Bicycle manufacturer Avanti proved critical in Huon Salmon-Genesys meeting a funding shortfall for the 2014 season and remaining afloat after the unexpected departure of title sponsor Huon Salmon.
It’s a business world out there and it’s got to be a working partnership. It’d be nice to keep a sponsor and a relationship forever, but after a while sponsors need change and invest in other things.
The team officially announced its rebranding Friday, changing its name to Avanti Pro Cycling for the 2014 season. But while Avanti’s investment has been welcomed by management, the circumstances of Huon Salmon’s decision to pull its funding very nearly brought the team to its knees.
Huon Salmon came on board for 2013, signing a contract with the team in late 2012 which was expected to run beyond the 2014 season. The aquaculture brand was, the team hoped, being positioned to fill the gulf expected to be left by long-time supporter Genesys - which had flagged its departure earlier in the year. After a successful association with the team for 2013, negotiations opened for a modest increase from Huon Salmon for the 2014 season midway through the year.
“They had been really happy with what we’d been doing,” said team co-owner Steve Price. “There had been a phenomenal amount of positive feedback to the television ad, which screened on SBS during the Tour de France, and we went back to them to discuss terms for 2014. It was all very positive.”
A ‘hand-shake’ agreement was reached, new contracts were drawn up, signed, and were sent to Huon Salmon for ratification by the board. That process was believed by Price to be a formality. It wasn’t. The company called Price to not only reverse the decision to up the team’s funding, but to also announce that it would be stepping away from the team altogether.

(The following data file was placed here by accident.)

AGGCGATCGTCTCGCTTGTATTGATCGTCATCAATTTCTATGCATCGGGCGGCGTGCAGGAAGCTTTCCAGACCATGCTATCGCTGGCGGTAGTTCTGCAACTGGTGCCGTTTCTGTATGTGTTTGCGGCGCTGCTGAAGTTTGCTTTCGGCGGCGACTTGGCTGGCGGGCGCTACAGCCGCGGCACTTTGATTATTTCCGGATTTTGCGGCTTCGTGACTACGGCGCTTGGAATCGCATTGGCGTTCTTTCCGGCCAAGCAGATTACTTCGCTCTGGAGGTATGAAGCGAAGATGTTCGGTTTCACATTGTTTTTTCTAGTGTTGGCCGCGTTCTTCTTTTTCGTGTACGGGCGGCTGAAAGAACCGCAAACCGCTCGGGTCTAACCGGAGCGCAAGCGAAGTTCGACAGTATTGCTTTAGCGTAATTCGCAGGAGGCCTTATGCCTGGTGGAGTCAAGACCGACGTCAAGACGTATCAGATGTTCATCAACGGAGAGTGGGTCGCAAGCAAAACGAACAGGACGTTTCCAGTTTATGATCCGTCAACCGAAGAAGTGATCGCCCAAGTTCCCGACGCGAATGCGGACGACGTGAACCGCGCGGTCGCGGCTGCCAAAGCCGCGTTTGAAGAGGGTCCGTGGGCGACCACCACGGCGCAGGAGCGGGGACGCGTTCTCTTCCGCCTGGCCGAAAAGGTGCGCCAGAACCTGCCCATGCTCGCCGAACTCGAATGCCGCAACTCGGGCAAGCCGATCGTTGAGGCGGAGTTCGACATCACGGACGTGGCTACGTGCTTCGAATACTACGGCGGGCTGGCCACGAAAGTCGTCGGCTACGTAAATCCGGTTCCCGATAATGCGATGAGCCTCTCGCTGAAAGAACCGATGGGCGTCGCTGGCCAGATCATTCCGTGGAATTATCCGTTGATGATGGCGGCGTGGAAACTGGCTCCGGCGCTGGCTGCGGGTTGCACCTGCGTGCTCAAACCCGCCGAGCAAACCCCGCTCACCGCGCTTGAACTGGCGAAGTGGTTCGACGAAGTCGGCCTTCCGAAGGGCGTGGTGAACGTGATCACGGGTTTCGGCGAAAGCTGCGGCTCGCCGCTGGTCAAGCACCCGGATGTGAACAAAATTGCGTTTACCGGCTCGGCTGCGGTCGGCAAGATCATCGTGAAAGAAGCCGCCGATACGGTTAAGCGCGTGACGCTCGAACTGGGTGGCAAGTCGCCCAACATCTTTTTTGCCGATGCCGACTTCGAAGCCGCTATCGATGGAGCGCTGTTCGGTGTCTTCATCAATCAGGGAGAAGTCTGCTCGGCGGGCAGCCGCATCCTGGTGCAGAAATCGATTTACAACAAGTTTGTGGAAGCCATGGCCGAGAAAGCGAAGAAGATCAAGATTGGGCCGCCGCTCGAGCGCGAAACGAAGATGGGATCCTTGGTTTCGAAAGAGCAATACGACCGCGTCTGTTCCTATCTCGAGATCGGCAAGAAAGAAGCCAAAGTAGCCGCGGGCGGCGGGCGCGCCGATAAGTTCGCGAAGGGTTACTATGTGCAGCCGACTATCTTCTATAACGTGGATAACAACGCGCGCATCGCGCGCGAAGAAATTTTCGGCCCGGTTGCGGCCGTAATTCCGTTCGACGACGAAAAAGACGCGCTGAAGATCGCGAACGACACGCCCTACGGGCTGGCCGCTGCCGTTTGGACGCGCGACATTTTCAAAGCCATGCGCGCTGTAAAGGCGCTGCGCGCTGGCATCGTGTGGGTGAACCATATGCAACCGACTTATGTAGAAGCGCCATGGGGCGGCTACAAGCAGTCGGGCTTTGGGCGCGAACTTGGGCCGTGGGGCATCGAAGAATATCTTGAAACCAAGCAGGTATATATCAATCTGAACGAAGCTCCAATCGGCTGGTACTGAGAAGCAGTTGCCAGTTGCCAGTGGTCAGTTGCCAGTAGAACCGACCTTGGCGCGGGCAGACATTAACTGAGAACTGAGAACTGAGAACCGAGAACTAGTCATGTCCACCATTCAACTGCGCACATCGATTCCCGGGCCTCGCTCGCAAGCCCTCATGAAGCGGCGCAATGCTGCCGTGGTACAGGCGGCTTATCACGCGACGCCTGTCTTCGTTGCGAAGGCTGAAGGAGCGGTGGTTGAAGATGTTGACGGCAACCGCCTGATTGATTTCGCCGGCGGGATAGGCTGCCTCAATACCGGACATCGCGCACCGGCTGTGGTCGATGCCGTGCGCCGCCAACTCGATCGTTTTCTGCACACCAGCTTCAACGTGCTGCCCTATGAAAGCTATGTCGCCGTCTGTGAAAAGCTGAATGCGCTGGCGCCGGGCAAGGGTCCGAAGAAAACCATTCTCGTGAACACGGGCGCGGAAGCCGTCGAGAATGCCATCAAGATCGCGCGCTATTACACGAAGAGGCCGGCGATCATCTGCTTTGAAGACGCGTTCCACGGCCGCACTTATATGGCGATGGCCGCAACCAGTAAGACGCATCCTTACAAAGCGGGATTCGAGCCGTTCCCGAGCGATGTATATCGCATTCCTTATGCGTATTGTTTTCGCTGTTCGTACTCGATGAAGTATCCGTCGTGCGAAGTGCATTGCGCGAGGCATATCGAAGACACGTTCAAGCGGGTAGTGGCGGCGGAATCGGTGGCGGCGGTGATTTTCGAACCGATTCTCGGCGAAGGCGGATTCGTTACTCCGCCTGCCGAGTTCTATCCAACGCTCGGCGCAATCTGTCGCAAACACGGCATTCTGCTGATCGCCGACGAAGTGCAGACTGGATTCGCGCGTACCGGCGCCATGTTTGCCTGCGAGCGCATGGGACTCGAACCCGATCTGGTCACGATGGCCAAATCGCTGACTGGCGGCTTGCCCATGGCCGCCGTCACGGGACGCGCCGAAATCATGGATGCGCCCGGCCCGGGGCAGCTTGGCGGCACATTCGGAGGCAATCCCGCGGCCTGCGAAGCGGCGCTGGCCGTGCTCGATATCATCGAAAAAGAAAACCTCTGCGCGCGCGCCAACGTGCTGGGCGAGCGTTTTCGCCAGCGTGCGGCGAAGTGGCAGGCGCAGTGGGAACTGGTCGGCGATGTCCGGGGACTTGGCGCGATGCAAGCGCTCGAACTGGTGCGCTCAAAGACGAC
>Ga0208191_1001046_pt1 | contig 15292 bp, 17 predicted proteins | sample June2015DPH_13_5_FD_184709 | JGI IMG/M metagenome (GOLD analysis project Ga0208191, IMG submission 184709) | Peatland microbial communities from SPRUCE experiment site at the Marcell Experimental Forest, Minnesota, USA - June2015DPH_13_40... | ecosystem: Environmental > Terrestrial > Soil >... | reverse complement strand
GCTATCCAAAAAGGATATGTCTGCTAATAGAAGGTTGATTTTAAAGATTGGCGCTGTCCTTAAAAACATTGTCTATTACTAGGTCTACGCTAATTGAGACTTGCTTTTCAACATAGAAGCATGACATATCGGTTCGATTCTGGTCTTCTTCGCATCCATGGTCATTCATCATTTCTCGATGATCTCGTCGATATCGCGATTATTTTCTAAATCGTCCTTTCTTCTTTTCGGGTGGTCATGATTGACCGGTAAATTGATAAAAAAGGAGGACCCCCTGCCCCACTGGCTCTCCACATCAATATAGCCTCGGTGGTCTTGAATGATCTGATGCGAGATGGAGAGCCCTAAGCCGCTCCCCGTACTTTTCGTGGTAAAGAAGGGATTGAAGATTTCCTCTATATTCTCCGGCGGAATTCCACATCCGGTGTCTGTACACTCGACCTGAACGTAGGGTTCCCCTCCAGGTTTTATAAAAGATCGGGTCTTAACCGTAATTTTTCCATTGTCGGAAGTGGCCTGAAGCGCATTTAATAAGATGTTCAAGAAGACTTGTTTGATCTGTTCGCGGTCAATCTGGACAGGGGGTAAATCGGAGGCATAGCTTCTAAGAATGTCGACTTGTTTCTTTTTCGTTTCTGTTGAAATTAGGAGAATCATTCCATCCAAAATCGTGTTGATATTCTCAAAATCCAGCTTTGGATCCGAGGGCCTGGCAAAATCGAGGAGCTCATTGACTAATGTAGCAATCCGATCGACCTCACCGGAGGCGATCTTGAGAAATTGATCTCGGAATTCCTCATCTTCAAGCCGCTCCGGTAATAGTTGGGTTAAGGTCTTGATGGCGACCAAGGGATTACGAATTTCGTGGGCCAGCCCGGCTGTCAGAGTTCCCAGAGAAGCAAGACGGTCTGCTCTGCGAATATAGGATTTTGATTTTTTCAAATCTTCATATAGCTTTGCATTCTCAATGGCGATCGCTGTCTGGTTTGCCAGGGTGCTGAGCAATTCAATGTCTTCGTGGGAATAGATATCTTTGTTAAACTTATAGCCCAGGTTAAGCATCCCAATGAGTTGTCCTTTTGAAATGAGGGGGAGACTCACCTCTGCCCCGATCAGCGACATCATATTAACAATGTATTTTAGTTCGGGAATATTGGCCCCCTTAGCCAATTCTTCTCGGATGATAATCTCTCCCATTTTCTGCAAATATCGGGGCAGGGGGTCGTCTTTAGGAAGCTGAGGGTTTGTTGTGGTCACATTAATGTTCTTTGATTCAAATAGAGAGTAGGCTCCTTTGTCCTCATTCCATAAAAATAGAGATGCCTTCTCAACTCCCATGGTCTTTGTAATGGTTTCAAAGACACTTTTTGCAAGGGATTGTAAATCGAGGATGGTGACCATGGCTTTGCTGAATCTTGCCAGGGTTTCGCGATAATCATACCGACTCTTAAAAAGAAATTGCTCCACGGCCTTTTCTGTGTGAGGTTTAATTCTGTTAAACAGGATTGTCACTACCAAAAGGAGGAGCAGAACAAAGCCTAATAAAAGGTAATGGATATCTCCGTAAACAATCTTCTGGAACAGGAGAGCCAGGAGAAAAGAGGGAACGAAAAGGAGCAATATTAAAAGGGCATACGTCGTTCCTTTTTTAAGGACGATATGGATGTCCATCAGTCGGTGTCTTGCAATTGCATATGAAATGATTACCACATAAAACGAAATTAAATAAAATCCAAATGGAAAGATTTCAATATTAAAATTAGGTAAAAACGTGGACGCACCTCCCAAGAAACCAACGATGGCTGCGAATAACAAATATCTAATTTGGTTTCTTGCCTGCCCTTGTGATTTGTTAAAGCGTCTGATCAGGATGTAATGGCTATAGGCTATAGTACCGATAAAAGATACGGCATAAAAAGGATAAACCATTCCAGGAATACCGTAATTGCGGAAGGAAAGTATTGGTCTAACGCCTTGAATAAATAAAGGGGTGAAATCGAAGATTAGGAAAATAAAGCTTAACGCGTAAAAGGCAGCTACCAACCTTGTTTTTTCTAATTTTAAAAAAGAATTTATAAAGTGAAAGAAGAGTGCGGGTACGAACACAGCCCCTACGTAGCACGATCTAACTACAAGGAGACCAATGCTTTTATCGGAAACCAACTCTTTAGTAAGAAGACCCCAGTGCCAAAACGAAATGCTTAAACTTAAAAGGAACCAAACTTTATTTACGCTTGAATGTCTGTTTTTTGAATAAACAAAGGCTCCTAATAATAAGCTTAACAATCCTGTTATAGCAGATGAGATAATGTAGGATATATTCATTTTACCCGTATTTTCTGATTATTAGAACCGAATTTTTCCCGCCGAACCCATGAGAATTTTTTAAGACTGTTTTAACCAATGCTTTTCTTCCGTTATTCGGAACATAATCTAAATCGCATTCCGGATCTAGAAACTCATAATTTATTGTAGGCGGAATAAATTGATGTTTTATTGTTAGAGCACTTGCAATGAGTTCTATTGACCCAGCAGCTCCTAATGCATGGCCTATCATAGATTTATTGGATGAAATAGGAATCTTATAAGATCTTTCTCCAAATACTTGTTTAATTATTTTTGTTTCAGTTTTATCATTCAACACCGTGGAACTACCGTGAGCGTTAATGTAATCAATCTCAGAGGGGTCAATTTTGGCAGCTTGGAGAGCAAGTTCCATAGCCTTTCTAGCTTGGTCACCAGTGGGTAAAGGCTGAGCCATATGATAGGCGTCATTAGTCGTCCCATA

Price was told by Huon Salmon that the company was looking to pursue a different marketing direction for 2014, and that for the time being, that would mean stepping away from cycling. Cycling Central approached Huon Salmon for comment to clarify this. Gregg Flower the company's General Manager of Sales and Marketing sent the following statement.
"Although we had a strong desire to continue the relationship, in the short term it is not possible due to budget constraints and a refocusing of our marketing efforts. We’re hopeful that circumstances might change in future years to allow us to again support the team," Flower said.
The ad that screened on television during the Tour de France. (Supplied)
While there was no certainty offered by the "hand-shake" agreement, and Price understands the company's prerogative to go in a different direction, he was left disappointed by the timing of the decision which left him scrambling to keep the team afloat.
“They told me they were sorry,” said Price. “But I don’t think they understood how much trouble they had left us in. Every one of our athletes that had created the positive publicity they received for their brand this year, all those guys, their futures were at risk because of the decision. I wanted to make them aware of that, and the impact it was going to have on the team.”
Cycling Central understands the initial contract signed by both parties had mandated that in the case of a termination, at least 10 months notice would be required, to prevent the scramble Price had to through to replace Huon's investment on a razor-thin time-frame. Legally the team may have had a case, but had neither the time nor resources to pursue it.